D: Crystal Moselle / 106m
Cast: Rachelle Vinberg, Ardelia Lovelace, Nina Moran, Jaden Smith, Elizabeth Rodriguez, Kabrina Adams, Ajani Russell, Jules Lorenzo, Tashiana Washington, Hisham Tawfiq
Camille (Vinberg) is an eighteen year old Long Islander who spends much of her free time on her skateboard, or watching skateboarding videos on her phone. When she suffers a nasty accident falling off her board, her mother (Rodriguez) makes Camille promise not to continue with it. But it’s not long before Camille goes against her mother’s wishes. Discovering that an all-female skateboard collective called Skate Kitchen meets up regularly in New York City, Camille decides to go. She’s welcomed by the group, and soon she’s spending as much time as she can with them, while lying to her mother about her whereabouts. When Camille’s deception is discovered, it causes a falling out between her and her mother, and Camille ends up staying with Janay (Lovelace), one of the Skate Kitchen crew. She gets a job in a store, and becomes friends with a male skateboarder, Devon (Smith). When Janay suffers an ankle injury and is laid up at home, Camille starts to hang out more and more with Devon, but as their friendship grows, Camille learns that Janay has feelings for Devon as well…
Expanded from the short That One Day (2016), which also featured Vinberg and the Skate Kitchen crew, this feature length look at skateboarding culture and what it means for a group of young women is a mesmerising, accomplished movie that leaves the viewer in no doubt as to the sense of camaraderie and friendship that being part of Skate Kitchen provides. Camille is looking for somewhere to belong. Her parents are divorced, and though she lives with her mother, their relationship is often a rocky one. Skateboarding, with its semi-underground status and its own code of conduct allows Camille to feel that she’s a part of something bigger than herself, something that as she herself puts it, stops her from feeling “alone”. But Camille is also an eighteen year old whose life experience is far behind the likes of Janay and Nina (Moran), and though she feels right at home in their company – and female solidarity is an important aspect of being in the group – the potential for a romantic relationship with Devon eventually causes a rift that has the further potential to see Camille alone again. It’s that old coming-of-age dilemma: whether to stick with your friends, or move on – while being aware of the consequences.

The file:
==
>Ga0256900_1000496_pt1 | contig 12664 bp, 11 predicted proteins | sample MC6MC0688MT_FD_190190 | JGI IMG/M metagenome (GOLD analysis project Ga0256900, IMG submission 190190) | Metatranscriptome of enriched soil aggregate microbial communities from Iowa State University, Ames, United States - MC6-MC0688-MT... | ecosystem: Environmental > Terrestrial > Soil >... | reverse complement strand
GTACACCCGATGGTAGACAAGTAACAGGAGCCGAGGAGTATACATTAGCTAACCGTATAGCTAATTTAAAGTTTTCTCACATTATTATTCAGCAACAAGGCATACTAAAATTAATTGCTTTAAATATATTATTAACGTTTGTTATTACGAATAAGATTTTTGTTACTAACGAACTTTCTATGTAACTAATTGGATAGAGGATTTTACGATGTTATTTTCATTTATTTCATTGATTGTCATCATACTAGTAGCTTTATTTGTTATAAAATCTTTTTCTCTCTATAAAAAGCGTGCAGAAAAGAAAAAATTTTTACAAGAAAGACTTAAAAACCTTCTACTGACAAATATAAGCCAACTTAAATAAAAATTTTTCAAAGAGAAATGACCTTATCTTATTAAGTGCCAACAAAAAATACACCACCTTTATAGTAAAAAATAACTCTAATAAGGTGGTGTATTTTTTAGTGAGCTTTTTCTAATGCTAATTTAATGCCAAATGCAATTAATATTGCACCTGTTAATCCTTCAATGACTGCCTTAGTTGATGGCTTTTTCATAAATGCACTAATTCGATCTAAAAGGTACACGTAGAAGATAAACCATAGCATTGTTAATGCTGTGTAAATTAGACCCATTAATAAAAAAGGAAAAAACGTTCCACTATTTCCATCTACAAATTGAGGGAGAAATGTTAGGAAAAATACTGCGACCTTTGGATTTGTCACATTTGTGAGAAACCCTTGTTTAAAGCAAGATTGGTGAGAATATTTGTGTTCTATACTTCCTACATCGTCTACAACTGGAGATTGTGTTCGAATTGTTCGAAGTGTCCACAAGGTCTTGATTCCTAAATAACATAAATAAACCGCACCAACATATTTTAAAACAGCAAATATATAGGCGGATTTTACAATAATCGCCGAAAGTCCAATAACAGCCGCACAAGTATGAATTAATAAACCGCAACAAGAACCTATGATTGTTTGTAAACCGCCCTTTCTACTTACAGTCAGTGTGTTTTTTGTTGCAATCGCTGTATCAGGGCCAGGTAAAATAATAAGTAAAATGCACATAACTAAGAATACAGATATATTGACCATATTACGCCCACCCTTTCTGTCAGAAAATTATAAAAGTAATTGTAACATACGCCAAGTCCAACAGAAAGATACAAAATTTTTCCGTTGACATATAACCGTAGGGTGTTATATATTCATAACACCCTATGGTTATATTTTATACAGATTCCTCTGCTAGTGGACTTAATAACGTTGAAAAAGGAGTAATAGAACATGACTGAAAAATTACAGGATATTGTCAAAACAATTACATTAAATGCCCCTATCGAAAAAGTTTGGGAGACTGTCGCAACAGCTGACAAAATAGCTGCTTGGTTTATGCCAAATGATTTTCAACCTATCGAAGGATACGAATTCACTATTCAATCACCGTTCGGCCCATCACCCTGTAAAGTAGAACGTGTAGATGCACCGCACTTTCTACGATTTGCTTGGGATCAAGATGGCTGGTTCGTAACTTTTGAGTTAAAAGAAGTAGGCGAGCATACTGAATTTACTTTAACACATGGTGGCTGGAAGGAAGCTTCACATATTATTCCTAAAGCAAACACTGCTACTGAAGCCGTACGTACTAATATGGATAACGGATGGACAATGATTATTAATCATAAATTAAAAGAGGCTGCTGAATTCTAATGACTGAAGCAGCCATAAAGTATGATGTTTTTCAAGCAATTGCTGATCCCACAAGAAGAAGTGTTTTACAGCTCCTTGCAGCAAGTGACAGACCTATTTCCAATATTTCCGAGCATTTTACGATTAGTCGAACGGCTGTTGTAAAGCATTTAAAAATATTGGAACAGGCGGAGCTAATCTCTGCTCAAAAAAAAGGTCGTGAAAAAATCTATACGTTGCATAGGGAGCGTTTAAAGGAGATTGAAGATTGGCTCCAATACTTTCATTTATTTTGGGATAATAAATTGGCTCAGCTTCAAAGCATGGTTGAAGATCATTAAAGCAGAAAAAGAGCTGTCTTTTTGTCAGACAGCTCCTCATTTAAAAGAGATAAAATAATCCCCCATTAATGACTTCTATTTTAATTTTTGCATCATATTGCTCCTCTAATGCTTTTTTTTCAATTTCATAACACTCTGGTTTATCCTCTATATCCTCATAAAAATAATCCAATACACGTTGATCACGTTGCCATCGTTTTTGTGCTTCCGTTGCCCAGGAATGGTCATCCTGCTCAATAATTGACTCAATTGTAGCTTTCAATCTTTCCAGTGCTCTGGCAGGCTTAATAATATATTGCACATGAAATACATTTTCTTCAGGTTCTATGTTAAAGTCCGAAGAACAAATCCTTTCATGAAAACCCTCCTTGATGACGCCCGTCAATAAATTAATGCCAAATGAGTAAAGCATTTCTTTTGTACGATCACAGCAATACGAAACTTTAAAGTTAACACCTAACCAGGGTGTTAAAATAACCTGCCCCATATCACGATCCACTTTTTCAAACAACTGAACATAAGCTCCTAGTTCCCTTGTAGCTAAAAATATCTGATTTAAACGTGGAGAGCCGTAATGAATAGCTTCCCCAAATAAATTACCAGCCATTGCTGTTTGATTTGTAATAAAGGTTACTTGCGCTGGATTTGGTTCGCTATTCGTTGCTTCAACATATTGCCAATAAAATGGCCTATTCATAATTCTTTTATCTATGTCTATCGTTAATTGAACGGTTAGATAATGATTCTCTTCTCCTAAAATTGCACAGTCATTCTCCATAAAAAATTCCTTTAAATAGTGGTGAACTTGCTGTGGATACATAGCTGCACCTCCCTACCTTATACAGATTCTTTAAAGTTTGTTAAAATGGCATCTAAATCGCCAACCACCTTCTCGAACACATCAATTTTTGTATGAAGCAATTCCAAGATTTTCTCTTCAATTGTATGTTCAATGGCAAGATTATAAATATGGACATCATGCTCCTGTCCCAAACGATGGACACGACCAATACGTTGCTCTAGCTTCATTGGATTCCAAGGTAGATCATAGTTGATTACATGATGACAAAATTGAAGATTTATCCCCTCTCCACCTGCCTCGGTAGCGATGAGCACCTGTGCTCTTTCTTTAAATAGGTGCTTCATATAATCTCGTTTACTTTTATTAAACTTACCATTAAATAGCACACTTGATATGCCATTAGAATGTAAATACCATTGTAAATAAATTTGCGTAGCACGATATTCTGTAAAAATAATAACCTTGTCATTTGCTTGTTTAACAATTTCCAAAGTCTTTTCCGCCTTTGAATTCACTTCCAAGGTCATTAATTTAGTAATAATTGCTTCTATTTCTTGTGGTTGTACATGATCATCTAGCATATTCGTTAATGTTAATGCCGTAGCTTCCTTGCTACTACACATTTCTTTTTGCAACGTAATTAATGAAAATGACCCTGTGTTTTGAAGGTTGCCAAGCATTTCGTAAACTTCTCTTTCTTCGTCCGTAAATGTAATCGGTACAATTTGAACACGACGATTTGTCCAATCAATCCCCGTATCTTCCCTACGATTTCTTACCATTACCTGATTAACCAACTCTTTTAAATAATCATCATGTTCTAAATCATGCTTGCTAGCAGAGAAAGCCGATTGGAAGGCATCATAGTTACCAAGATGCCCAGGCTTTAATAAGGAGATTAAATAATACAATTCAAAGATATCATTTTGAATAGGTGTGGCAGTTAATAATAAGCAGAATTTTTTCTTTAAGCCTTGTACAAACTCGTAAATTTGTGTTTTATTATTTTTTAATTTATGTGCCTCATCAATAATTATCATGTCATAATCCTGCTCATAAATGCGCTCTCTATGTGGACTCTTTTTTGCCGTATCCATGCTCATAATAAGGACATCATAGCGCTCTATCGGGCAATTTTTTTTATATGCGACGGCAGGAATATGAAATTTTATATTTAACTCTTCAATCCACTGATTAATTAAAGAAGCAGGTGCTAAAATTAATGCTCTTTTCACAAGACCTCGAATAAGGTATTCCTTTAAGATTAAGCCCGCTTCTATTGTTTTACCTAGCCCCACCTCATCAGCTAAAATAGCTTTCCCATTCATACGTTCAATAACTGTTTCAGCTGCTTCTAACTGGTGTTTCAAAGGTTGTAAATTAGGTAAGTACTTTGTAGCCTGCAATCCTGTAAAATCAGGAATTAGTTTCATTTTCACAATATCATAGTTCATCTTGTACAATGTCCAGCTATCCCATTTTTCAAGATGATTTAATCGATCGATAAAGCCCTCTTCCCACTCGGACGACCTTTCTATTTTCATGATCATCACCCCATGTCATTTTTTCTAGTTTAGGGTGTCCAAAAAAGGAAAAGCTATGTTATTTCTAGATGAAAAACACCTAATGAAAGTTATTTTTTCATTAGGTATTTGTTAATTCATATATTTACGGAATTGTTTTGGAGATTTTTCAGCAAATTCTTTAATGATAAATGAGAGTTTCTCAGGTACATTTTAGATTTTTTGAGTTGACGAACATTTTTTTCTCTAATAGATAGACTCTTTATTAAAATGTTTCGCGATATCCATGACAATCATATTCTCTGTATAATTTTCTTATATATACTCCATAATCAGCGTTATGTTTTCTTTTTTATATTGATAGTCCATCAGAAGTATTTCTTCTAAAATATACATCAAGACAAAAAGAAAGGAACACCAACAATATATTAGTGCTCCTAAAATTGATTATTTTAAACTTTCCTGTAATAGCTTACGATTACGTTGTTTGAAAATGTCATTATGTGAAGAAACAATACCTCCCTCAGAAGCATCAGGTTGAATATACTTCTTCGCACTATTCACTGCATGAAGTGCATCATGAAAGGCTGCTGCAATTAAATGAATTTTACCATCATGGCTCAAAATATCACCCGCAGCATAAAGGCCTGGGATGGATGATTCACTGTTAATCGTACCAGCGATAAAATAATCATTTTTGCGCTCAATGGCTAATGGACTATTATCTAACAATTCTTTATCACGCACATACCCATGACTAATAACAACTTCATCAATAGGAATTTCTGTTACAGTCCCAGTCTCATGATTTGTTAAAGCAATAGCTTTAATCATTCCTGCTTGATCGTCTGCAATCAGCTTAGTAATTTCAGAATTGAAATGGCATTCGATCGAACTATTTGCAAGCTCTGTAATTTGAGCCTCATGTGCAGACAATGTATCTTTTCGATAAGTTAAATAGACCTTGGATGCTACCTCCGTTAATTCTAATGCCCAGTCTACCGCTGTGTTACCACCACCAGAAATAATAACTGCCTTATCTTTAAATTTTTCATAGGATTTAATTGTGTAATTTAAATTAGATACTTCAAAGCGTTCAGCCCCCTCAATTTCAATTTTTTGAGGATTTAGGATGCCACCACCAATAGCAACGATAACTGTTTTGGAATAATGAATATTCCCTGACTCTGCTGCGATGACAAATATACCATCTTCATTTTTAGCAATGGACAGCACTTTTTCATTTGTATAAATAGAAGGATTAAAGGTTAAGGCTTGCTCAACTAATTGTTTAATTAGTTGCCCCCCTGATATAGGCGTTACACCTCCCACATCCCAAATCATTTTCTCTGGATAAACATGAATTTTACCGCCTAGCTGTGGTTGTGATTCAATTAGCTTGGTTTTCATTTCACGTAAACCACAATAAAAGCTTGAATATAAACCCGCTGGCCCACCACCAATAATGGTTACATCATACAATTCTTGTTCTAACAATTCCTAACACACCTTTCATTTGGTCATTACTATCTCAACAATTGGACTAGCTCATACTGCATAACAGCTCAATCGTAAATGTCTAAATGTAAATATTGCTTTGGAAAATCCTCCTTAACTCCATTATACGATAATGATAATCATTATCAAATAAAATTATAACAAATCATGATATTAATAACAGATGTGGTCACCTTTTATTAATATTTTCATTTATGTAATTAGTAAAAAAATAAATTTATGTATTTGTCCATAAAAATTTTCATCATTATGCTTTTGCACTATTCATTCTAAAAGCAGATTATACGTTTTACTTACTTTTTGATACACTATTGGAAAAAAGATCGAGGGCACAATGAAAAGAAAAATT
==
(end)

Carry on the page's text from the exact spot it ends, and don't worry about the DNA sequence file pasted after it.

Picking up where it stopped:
This is Moselle’s first feature – she also made the intriguing documentary The Wolfpack (2015) – and the connection she’s made with the Skate Kitchen crew allows for a movie that has a fictional storyline but which also has an air of verisimilitude that grounds the action in a much greater reality than would otherwise be expected. There’s a freedom in skateboarding that Moselle captures through expressive, almost rhythmical camerawork, as the girls weave along sidewalks and in and out of traffic, their confidence and the ebullience they exhibit highlighting the sheer pleasure they must be experiencing. And it’s clear from the amount of bruises and scrapes the crew all display throughout the movie that no one’s faking any of it (well, except for Smith, who needed a skateboarding double). Away from the various skate parks and improvised bouts of boardslides and kickflips, the narrative is kept fairly simple, as Camille learns from her friends about love and sex, and she gets into deep water because of her uncertain attraction to Devon. Vinberg is a convincing ingenue, and though the Skate Kitchen members are basically playing themselves, there’s a freshness and a spontaneity about all of them that wouldn’t have been captured if they’d been played by actresses. And again, it’s this verisimilitude that makes the movie feel honest and sincere in its approach, and which helps it feel more like a slice of life than something carefully orchestrated or put together.
Rating: 8/10 – a wonderfully bright and affirming look at a sub-culture most of us will be unfamiliar with, Skate Kitchen is short on plot but big on friendship and young women looking out for each other (sadly, most of the male skateboarders are prideful dicks); it’s exactly the kind of movie that will make you want to go out and grab a skateboard and try your own tricks, which makes it not only life affirming, but inspirational too.